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Nick Cave & The Bad Seeds - Push the Sky Away

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Artist: Nick Cave & The Bad Seeds

Album: Push the Sky Away

Label: Bad Seed Ltd

Review date: Feb. 15, 2013

Nick Cave & The Bad Seeds - "Jubilee Street"

The greater part of the music that Nick Cave and the Bad Seeds have released in the past 15 years or so — particularly since 2003’s career-low Nocturama — suggests a debilitating, although hardly fatal, kind of artistic stagnation. Cave and Co. have increasingly resorted to thinly disguised self-plagiarism, but all too often tread dangerously close to its more nefarious double, self-parody. Push the Sky Away decidedly breaks this holding pattern, breaking perhaps more dramatically than any album Cave has ever released with those that preceded it. Self-consciously audacious and experimental, Sky find Cave and his bandmates (although Warren Ellis is undoubtedly his key collaborator here) trying to build a new sound from the bottom up.

Sky’s audacity and novelty, however, doesn’t necessary make it a great album. With its uneven tone and range of vastly differing sonic approaches, it seems to be tailor-made for the designation “transitional” — although before Cave’s next album, we can hardly imagine what it’s transitioning to. Broadly speaking, the album aims to bridge the gap between Cave’s recent soundtracks with Ellis and the more conventional song structures and well-established Cave persona(e) of his Bad Seeds work. In practice, this leads down a variety of paths — in some cases, the songs here seem like mere sonic renovations of rather familiar-sounding material (“Mermaids”), while at more interesting moments, the tried-and-true is discarded in favor of loop-driven atmospheric pieces that can barely be called songs (“We Real Cool”), or austere, repetitive tracks that pare the idea of “song” down to its bare essentials (“Jubilee Street”). While consistently interesting, the album’s diversity also makes for a frustrating listen, and one that never really coheres. More importantly still, the highs and lows are separated by a vast gulf, as the album veers from transcendence one moment to banality the next.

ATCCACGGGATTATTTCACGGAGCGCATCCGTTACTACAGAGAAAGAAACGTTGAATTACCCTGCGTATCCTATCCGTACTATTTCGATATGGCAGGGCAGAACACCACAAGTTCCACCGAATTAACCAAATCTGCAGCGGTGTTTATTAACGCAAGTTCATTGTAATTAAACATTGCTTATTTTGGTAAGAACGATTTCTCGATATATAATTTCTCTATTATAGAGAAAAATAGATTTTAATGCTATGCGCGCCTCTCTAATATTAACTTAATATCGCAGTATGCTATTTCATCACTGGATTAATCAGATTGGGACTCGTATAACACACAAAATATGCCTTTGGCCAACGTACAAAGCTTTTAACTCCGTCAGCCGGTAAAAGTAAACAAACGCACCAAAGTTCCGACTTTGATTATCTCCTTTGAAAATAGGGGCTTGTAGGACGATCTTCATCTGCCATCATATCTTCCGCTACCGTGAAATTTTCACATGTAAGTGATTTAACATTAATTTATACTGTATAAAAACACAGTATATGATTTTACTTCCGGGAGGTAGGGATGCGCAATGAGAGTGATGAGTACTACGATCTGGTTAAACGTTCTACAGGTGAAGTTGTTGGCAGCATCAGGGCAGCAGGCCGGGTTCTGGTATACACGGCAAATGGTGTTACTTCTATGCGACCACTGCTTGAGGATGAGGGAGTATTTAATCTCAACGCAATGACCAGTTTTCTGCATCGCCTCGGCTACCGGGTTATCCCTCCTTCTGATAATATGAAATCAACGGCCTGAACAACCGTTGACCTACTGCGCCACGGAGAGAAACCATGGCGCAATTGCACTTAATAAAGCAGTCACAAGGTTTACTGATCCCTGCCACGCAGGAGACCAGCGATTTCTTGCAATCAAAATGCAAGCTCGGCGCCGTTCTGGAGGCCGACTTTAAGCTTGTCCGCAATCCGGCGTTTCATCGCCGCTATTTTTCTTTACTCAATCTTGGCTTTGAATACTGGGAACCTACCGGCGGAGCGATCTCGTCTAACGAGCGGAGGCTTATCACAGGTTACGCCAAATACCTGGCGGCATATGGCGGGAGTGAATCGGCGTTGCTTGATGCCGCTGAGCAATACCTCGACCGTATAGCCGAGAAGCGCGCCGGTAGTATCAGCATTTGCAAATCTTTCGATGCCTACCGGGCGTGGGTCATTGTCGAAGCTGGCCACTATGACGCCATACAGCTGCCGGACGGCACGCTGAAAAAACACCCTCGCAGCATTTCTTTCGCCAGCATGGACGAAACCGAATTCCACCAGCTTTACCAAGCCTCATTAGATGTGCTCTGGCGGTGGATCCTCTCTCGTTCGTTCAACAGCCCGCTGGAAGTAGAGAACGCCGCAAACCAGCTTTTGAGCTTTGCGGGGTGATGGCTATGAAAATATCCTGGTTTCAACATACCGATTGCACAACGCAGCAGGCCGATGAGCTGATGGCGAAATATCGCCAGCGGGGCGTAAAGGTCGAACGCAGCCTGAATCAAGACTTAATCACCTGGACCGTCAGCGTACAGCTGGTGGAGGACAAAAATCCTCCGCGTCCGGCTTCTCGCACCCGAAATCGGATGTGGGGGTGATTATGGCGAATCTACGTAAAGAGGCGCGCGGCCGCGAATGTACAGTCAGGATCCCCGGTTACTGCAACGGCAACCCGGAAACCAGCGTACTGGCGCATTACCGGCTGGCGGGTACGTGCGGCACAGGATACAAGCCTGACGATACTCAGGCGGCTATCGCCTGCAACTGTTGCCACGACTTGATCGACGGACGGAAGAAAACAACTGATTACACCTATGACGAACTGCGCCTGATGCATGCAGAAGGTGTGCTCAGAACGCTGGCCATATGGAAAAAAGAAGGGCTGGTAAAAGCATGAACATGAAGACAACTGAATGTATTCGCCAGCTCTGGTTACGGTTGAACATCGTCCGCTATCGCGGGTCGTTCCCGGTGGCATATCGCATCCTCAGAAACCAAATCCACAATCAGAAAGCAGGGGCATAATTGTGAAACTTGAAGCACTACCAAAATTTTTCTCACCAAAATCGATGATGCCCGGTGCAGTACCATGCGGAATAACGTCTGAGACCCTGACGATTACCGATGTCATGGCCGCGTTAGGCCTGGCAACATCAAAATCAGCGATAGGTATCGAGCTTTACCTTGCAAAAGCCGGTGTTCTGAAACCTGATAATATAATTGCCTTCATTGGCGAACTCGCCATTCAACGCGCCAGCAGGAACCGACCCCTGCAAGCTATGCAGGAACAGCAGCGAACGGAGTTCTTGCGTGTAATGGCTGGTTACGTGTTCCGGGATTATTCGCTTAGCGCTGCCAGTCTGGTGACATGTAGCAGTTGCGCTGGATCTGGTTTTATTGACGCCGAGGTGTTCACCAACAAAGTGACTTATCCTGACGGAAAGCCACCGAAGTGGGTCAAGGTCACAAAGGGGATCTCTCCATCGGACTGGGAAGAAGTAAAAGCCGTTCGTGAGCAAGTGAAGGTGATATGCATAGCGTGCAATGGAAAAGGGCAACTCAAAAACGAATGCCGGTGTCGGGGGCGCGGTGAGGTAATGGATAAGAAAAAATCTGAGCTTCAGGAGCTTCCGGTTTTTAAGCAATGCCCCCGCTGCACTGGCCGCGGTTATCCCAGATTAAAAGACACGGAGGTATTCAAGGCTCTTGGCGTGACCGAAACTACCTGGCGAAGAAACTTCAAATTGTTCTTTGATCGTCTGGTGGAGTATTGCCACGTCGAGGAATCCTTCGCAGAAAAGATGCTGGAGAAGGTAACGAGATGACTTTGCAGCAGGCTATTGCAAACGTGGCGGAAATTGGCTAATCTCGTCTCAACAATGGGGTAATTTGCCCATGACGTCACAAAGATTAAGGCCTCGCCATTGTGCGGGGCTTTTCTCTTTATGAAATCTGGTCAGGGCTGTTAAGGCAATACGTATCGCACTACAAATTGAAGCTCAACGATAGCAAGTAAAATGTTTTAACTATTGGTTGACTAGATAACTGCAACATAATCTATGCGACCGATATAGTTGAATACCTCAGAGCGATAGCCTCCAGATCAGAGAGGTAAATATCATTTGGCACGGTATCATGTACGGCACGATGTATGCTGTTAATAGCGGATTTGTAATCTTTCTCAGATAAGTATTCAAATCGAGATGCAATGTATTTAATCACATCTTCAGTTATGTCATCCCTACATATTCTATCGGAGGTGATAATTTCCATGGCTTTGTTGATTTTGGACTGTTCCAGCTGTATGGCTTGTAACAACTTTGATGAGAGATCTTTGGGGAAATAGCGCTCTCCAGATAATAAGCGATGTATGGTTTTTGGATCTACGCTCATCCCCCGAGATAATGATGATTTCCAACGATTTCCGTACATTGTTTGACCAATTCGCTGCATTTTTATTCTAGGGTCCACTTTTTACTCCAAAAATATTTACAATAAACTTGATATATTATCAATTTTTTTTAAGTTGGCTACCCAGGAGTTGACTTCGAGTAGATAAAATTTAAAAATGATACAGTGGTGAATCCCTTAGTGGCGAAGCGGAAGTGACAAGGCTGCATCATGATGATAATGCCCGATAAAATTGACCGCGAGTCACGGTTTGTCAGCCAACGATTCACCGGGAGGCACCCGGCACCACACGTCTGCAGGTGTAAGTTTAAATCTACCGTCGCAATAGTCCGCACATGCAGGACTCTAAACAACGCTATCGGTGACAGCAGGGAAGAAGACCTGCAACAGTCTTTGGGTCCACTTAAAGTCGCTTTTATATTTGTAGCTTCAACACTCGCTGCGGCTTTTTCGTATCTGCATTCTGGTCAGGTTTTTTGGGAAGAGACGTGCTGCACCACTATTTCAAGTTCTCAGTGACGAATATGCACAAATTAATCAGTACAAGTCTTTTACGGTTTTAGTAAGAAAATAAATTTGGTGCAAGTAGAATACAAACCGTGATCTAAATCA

It would be overly simplistic to say that there is a single “more successful” approach among the range tried here. The austere, rhythmic tracks — which seem intended to be, judging from the videos released to promote the album (“We No Who UR,” “Jubilee Street”), the most accessible material here — work well enough. They depend, like most stabs at the minimal, upon carefully placed details and slow burn. It’s a trick that works, but a rather straightforward and limited one. The attempts to break away from song structure, meanwhile, are more of a mixed bag: at times, Cave seem clueless about how to effectively deploy Ellis’s loops, as on the disjointed “Wide Lovely Eyes,” which sounds like someone laid a guitar loop on top of an old-school Cave ballad with vandalistic intentions. “We Real Cool,” already besmirched by a questionable title, feels similarly aimless, as though unsure whether to use its structuring bass loop as a rhythmic foundation or to break decidedly free of it.